1. Donâ€™t do it. It still amazes me how many people think money is the answer to church growth, especially in the context of church planting. By deciding not to follow through with your idea, not only will you save money, youâ€™ll save time and avoid headaches too. Still convinced you want to do it? Read on ...
2. Hand-write invitations. Youâ€™d be surprised at the remarkable
results this often brings. New businesses have used this inexpensive
and highly targeted approach; it may work for you too.
3. Go to where the people are (online and off-line). Donâ€™t rely on direct mail and other mass-marketing to get the job done for you. The most effective way to reach people is to go to them. If youâ€™re targeting business folk, get in touch with friends who work in larger companies and do lunch together in the big lunchroom or cafeteria. Then â€śworkâ€ť the crowds (elevators, lunch room, etc.). If youâ€™re looking for the college crowd, do the same thing there. Donâ€™t be all about getting people to church on the weekend; be all about being with people.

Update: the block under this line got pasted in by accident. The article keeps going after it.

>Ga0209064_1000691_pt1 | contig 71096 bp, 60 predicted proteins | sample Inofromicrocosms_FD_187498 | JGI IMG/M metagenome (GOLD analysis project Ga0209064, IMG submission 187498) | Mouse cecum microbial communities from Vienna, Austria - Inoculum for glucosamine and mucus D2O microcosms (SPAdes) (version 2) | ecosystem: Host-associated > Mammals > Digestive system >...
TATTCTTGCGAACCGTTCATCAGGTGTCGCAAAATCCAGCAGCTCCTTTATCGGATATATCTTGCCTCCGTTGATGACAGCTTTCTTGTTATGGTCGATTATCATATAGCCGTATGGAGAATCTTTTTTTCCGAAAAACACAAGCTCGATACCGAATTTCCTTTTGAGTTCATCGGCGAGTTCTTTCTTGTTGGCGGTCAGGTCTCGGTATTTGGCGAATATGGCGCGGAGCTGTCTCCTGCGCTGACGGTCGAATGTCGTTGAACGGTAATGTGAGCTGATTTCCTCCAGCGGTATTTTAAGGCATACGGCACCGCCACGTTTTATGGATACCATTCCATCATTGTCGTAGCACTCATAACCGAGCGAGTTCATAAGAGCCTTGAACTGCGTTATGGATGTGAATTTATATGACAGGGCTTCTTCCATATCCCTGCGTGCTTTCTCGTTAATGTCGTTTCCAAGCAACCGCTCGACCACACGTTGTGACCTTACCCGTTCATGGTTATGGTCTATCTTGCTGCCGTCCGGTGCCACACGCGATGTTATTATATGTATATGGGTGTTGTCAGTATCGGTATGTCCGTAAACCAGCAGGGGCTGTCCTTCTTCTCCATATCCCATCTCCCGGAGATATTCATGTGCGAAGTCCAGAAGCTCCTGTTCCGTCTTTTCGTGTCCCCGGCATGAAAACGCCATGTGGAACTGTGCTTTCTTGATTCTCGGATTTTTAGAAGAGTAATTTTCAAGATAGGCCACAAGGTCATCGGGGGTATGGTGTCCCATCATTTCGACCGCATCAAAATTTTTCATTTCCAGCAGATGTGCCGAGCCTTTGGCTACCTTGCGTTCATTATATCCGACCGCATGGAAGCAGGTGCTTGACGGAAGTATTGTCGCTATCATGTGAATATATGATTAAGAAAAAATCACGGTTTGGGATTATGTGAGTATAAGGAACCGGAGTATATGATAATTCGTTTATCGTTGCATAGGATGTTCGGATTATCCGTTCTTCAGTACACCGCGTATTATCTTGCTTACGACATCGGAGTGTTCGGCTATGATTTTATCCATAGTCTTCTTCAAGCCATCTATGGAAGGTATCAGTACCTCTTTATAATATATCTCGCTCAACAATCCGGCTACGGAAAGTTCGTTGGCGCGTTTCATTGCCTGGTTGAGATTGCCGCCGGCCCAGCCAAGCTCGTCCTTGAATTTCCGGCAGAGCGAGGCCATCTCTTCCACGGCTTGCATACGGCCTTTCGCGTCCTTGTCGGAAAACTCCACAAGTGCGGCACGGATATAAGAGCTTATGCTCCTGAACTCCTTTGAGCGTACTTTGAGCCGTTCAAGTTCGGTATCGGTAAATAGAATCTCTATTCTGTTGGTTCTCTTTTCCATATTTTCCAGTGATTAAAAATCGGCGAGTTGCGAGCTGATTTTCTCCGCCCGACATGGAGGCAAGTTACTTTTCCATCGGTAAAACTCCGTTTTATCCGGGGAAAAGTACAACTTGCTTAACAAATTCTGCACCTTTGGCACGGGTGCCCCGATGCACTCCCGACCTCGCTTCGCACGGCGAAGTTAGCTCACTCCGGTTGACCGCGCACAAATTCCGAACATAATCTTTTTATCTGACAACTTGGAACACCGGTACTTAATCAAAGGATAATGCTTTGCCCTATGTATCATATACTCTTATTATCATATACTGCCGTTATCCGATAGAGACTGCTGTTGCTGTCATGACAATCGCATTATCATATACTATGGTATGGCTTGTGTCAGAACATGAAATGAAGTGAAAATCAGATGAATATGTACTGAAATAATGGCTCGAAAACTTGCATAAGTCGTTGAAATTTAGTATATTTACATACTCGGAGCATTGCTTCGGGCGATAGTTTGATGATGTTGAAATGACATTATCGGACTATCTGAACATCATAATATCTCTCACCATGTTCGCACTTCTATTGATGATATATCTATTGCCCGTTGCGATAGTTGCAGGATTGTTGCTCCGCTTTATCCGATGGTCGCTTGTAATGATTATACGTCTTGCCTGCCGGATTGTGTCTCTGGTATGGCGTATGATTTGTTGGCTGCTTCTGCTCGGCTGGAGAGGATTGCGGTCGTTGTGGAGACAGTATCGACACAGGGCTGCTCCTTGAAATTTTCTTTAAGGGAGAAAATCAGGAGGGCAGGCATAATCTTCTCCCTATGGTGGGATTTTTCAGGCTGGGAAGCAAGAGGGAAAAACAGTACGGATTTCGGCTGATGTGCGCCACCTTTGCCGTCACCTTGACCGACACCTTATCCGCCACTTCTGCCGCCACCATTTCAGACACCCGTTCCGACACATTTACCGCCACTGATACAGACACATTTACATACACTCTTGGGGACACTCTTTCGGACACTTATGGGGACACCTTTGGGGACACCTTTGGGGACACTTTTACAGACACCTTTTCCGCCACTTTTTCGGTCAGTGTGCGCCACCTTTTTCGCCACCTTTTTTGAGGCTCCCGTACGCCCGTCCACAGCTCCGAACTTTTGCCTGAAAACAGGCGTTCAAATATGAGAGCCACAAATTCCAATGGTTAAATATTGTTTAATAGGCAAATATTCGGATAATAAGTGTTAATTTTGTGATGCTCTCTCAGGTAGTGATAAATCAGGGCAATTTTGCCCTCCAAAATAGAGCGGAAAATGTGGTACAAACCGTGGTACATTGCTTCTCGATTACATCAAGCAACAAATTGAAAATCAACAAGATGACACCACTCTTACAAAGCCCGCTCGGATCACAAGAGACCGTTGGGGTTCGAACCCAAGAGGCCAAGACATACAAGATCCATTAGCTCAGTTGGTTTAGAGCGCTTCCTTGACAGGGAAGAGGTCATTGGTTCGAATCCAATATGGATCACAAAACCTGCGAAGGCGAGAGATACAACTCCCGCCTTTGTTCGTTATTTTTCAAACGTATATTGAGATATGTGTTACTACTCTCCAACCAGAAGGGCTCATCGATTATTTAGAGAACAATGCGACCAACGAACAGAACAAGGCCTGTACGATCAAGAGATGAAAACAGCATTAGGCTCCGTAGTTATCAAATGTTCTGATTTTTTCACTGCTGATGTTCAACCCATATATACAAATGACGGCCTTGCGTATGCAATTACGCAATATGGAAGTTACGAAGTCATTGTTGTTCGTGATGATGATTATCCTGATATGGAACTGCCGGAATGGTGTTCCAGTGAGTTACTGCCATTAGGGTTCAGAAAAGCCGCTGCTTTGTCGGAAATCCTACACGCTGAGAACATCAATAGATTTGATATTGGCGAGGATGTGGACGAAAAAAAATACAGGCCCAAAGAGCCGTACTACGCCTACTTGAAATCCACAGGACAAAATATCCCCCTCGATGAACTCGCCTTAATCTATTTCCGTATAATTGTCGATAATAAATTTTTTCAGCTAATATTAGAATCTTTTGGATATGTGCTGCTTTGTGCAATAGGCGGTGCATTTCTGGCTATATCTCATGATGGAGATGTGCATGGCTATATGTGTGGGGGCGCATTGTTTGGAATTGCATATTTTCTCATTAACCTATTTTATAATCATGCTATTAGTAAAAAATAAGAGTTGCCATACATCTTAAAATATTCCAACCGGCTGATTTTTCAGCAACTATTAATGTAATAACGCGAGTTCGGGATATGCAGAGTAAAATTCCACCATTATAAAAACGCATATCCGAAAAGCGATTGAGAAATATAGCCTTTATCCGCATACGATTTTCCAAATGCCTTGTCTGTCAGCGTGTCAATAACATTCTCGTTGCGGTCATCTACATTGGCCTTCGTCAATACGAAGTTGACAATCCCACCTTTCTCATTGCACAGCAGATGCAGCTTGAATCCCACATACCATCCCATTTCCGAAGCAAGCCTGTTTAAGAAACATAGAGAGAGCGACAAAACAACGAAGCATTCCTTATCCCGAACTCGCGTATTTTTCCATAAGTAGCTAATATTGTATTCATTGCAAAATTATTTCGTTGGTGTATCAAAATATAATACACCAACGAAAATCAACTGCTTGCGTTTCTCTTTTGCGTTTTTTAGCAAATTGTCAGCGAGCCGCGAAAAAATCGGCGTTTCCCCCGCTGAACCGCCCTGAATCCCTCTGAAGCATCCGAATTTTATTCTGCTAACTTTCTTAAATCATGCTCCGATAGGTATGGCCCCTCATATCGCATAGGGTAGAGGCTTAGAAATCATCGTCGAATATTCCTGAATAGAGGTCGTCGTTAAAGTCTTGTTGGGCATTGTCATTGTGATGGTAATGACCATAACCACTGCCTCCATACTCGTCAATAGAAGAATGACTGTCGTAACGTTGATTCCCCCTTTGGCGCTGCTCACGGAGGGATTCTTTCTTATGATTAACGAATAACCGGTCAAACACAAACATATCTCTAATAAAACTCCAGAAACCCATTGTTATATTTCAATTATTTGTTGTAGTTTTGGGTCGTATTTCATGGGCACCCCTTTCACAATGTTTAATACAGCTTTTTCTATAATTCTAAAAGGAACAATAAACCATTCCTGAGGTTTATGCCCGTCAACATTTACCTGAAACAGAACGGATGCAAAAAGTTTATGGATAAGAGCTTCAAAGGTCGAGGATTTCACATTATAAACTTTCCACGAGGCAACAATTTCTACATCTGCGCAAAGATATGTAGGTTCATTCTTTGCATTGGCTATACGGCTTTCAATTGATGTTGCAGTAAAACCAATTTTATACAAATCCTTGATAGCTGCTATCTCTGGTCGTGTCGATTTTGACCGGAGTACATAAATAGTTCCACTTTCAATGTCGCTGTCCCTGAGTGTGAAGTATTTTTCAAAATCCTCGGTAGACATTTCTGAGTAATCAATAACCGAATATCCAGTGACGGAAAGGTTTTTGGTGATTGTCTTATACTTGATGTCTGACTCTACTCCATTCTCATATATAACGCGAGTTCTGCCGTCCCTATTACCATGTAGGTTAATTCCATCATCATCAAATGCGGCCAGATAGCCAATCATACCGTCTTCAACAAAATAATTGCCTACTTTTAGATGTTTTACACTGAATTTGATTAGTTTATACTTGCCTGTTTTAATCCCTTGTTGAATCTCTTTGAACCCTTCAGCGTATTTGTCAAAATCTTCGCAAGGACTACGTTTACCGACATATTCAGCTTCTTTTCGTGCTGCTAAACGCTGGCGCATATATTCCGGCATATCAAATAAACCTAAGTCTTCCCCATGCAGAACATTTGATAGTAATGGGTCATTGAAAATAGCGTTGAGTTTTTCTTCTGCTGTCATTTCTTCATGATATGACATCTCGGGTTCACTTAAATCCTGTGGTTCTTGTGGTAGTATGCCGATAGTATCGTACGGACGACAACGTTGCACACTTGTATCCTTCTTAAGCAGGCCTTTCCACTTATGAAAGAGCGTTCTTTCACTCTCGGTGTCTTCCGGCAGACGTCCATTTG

4. Create remarkable experiences. Instead of trying to get people talking, focus more on what youâ€™re getting people talking about. People donâ€™t talk about something because you ask them to; they talk about something because they want to. Do they want to talk about you and what youâ€™re doing?
5. Set up a projector on the side of a huge building. Get permission from the owners of a large building close to a road with a lot of traffic. Rent a projector with powerful lumens. Set it up at night and project it on to the wall of the building.
6. Use existing messaging pieces from others and apply them to your context. If something is working for someone else, see if it can work for you. Start small. Test it. Donâ€™t copy. Donâ€™t tweak million-dollar ad campaigns and make them sound churchy.
Brad Abare is the director of communications for the Foursquare denomination, founder of the Center for Church Communication, and president of Personality, a communication and marketing consultancy.
Need more ideas for communicating your churchâ€™s vision? Check out the Center for Church Communicationâ€™s Church Marketing Lab, a free open-source resource.